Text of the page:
By Kyle | May 15, 2009
Not to me. To the Atlantic:
I take great solace in Christopher Hitchens’s eloquent essay revitalizing the teachings of Karl Marx (“The Revenge of Karl Marx,” April Atlantic). Over many years of following the stock market, I have found no more consistent sign that we are at the bottom of a bear market than a renewed interest in the teachings of the author of Das Kapital. I have therefore given appropriate directions to my stockbroker.
By Kyle | May 12, 2009
So sayeth Christopher Hitchens, on Wanda Sykes’ White House correspondents’ association dinner routine, where she called Rush Limbaugh the 20th 9/11 hijacker, accused him of treason and dreamed that his kidneys would fail him. My problem with Sykes: Her stuff isn’t very funny. Will Hitchens take heat for his remark? Naw. British exception! The Cousins are assumed to be witty and cosmopolitan, not mean-spirited or hateful.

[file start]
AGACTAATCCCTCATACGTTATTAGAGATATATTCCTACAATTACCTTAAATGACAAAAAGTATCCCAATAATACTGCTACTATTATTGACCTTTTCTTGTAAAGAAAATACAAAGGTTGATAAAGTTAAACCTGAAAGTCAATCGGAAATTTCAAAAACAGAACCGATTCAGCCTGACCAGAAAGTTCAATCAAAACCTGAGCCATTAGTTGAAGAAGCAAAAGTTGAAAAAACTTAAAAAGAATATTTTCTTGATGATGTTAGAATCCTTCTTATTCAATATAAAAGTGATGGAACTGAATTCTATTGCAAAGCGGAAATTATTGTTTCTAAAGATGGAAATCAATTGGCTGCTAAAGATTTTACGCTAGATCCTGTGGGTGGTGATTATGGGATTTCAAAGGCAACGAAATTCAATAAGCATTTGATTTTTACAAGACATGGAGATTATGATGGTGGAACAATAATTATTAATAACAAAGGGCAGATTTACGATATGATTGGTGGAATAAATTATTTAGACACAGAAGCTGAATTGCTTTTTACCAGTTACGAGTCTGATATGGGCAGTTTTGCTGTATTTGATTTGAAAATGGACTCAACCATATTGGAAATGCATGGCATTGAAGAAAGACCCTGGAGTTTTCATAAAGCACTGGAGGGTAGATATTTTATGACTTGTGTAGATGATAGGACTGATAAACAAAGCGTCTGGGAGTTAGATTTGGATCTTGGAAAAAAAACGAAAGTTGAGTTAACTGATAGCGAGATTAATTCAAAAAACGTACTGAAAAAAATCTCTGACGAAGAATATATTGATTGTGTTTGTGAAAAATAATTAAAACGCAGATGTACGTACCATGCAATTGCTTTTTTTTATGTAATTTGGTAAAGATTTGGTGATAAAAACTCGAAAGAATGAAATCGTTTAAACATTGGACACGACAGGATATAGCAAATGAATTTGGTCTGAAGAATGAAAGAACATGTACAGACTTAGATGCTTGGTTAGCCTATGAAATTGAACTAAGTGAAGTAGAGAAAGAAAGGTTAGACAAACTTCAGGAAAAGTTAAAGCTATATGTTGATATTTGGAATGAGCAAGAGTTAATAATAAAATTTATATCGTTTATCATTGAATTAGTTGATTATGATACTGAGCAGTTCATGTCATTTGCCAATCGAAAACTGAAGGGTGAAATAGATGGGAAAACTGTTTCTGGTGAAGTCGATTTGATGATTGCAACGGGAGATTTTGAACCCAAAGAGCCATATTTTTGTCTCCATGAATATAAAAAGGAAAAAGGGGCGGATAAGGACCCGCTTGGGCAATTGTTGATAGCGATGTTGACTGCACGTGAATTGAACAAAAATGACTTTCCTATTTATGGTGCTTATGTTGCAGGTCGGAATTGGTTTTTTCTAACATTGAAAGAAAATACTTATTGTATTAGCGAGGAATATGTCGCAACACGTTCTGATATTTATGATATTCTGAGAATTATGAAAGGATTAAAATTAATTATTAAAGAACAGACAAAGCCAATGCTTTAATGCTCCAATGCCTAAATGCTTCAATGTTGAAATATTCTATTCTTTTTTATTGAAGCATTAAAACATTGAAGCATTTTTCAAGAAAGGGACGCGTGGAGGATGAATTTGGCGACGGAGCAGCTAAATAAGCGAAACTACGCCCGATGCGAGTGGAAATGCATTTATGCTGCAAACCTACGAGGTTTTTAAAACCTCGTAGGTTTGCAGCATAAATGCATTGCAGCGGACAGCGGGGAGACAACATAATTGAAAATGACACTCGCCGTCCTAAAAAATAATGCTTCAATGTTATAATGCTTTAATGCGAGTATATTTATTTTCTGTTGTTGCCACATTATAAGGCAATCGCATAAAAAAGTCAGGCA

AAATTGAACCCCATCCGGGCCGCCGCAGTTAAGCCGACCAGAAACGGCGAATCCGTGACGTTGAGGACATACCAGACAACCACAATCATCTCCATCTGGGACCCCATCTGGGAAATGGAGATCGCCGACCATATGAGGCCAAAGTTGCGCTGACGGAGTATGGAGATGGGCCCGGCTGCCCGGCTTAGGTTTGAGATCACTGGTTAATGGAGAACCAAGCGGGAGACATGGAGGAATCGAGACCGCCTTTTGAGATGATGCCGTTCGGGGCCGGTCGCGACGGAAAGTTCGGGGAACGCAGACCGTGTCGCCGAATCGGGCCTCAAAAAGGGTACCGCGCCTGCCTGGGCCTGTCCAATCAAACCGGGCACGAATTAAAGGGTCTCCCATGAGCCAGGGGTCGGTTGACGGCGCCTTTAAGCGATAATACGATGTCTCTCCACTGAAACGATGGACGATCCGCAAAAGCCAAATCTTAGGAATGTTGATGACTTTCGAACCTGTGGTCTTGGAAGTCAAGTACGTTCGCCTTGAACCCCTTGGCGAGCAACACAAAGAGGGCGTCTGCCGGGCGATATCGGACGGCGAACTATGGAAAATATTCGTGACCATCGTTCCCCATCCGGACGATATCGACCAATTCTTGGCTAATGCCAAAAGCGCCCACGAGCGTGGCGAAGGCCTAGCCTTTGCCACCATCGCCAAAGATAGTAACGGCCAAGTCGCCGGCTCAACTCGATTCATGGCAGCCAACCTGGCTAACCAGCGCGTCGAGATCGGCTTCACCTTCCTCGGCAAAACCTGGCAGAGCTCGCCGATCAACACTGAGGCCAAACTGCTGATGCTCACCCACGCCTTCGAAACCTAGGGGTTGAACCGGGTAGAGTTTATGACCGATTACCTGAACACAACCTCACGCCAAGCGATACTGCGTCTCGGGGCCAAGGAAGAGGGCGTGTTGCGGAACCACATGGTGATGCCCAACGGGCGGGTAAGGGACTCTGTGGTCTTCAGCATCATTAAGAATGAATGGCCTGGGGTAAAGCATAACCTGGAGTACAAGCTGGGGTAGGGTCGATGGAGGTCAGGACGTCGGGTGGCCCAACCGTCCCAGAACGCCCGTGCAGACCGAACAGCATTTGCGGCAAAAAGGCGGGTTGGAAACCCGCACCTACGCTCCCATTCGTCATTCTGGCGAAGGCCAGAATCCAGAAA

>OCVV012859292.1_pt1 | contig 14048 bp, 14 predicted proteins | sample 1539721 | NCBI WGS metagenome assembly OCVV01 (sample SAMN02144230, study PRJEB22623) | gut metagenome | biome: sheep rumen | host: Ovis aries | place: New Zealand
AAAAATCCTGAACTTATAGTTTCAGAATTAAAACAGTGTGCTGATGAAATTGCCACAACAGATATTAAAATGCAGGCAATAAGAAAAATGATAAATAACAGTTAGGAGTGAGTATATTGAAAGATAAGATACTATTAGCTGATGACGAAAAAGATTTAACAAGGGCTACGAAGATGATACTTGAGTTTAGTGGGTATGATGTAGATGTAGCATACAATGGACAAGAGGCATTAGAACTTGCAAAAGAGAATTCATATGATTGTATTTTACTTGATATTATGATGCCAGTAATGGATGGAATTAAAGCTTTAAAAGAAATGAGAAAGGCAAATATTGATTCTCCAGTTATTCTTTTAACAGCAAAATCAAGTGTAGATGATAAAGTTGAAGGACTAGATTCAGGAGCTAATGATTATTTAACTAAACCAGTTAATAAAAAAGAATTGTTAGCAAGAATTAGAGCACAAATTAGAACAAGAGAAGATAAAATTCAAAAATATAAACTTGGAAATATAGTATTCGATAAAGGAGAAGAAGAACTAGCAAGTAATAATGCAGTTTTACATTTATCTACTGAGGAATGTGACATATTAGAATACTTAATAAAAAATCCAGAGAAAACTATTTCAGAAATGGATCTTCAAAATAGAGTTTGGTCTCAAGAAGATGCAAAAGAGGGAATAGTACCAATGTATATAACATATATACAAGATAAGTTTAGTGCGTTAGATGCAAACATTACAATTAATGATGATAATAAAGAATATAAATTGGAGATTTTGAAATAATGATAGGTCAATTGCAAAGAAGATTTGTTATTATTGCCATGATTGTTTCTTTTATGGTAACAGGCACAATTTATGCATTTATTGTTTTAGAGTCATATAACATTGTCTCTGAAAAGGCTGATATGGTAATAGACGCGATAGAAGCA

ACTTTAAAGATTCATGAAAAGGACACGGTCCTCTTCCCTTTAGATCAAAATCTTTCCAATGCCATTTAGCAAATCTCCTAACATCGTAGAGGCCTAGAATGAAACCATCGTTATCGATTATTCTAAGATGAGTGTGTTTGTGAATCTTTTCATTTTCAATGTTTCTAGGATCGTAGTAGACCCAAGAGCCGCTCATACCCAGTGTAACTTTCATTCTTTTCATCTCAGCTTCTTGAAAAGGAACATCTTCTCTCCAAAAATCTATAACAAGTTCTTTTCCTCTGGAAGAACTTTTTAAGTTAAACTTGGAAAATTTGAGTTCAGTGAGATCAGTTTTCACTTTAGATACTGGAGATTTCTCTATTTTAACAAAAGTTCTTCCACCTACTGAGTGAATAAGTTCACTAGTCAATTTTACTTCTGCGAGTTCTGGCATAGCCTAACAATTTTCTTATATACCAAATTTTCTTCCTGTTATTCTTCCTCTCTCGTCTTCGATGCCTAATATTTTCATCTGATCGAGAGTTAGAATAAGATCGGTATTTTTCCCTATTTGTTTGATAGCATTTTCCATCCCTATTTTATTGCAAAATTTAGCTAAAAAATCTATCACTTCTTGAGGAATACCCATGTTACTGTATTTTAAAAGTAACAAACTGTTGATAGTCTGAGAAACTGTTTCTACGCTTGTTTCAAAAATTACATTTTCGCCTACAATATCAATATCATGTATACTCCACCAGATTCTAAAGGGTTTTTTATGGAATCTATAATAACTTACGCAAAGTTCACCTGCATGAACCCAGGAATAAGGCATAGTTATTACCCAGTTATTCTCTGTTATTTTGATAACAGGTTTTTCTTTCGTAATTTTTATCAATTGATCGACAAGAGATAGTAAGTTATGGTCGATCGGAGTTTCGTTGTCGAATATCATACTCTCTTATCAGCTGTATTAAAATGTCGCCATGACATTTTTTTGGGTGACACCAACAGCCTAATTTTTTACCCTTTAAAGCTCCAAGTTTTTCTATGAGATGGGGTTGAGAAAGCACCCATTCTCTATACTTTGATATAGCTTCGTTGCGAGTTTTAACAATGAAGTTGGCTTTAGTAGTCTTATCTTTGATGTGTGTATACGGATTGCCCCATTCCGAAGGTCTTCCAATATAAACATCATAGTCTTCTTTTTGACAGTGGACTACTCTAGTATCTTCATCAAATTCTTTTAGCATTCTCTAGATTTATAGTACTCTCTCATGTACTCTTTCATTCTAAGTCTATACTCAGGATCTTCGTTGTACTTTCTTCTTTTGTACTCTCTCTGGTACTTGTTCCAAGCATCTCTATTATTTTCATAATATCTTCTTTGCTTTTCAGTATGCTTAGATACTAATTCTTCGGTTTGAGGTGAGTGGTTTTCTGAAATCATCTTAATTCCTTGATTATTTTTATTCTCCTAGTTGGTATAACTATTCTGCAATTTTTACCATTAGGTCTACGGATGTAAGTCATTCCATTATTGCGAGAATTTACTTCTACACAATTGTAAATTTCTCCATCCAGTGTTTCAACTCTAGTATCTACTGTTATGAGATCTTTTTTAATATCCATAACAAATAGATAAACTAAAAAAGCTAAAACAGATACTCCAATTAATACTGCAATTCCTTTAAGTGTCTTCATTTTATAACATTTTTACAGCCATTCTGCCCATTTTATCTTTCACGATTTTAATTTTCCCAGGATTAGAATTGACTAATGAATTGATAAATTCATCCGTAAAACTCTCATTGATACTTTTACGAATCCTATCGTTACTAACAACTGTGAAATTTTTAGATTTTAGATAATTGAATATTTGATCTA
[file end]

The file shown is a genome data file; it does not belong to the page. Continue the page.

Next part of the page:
By Kyle | May 11, 2009
Did Churchill torture German spies to get priceless information that could save lives? Ron Radosh, in response to Christopher Hitchens, points out that according to a Guardian report, German agents captured during WW II were not considered signatory to the Geneva conventions and were made to stand at attention for 26 hours and deprived of sleep for four days. It seems that the definition of torture keeps getting defined down. Methods the British used against the IRA just 30 years ago were no big deal then but seem shocking now.
By Kyle | April 23, 2009
Expert On All Things Christopher Hitchens is called upon (when is he not? And when does he refuse?) to provide an intro, in this case to a new volume of interviews with Hunter S. Thompson called, “Ancient Gonzo Wisdom,” from Da Capo. The book is due in July.